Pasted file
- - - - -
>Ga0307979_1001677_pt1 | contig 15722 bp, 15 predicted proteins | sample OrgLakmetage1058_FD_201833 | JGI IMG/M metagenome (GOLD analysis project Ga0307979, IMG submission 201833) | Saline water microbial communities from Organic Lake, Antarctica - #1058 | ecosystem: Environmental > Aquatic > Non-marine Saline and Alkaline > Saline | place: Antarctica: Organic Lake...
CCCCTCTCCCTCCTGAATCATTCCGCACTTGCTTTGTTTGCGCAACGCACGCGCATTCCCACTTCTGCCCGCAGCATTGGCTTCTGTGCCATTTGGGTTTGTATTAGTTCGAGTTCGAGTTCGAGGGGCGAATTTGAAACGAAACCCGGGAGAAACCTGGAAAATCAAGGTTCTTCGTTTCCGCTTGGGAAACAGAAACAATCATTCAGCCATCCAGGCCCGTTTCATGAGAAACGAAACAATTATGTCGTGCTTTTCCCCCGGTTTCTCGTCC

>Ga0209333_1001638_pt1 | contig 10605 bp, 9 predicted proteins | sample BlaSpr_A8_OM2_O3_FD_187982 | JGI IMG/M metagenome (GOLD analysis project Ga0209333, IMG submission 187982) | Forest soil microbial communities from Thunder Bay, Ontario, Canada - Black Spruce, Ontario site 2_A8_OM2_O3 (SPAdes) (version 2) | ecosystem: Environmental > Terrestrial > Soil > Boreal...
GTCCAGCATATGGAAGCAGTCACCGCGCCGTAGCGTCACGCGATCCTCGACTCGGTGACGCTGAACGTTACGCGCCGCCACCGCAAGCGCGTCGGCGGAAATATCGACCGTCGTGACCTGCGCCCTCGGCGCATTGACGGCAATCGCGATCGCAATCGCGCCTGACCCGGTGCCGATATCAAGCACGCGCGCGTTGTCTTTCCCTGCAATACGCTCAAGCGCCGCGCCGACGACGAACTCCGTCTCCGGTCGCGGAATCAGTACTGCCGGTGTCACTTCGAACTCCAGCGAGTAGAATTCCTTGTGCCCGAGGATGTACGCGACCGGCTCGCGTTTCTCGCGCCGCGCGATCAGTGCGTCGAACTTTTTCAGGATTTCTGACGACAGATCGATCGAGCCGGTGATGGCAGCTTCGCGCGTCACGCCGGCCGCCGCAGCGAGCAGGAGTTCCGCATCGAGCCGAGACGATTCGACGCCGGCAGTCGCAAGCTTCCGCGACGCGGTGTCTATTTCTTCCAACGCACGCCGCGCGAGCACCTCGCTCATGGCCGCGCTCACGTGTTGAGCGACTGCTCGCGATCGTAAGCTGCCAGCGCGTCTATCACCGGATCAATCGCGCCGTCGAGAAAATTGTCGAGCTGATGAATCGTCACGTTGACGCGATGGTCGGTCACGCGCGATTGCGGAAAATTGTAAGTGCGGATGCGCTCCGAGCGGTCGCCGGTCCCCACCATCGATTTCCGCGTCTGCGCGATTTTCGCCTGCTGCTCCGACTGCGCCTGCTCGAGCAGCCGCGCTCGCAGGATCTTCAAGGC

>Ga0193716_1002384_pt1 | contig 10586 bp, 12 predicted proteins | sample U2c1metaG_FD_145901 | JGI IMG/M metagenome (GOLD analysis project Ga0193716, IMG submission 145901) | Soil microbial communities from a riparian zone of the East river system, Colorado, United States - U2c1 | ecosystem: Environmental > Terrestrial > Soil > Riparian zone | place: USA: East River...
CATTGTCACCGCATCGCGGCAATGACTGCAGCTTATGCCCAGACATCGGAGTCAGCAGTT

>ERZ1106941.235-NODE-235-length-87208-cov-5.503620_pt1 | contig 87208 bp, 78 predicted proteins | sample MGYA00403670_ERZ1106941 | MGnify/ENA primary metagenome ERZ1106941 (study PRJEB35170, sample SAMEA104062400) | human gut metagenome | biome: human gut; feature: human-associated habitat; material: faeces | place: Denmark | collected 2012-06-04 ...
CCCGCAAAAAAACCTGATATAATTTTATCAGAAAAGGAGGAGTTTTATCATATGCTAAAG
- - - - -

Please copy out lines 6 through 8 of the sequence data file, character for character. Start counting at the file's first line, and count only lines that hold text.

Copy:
CATTGTCACCGCATCGCGGCAATGACTGCAGCTTATGCCCAGACATCGGAGTCAGCAGTT

>ERZ1106941.235-NODE-235-length-87208-cov-5.503620_pt1 | contig 87208 bp, 78 predicted proteins | sample MGYA00403670_ERZ1106941 | MGnify/ENA primary metagenome ERZ1106941 (study PRJEB35170, sample SAMEA104062400) | human gut metagenome | biome: human gut; feature: human-associated habitat; material: faeces | place: Denmark | collected 2012-06-04 ...
CCCGCAAAAAAACCTGATATAATTTTATCAGAAAAGGAGGAGTTTTATCATATGCTAAAG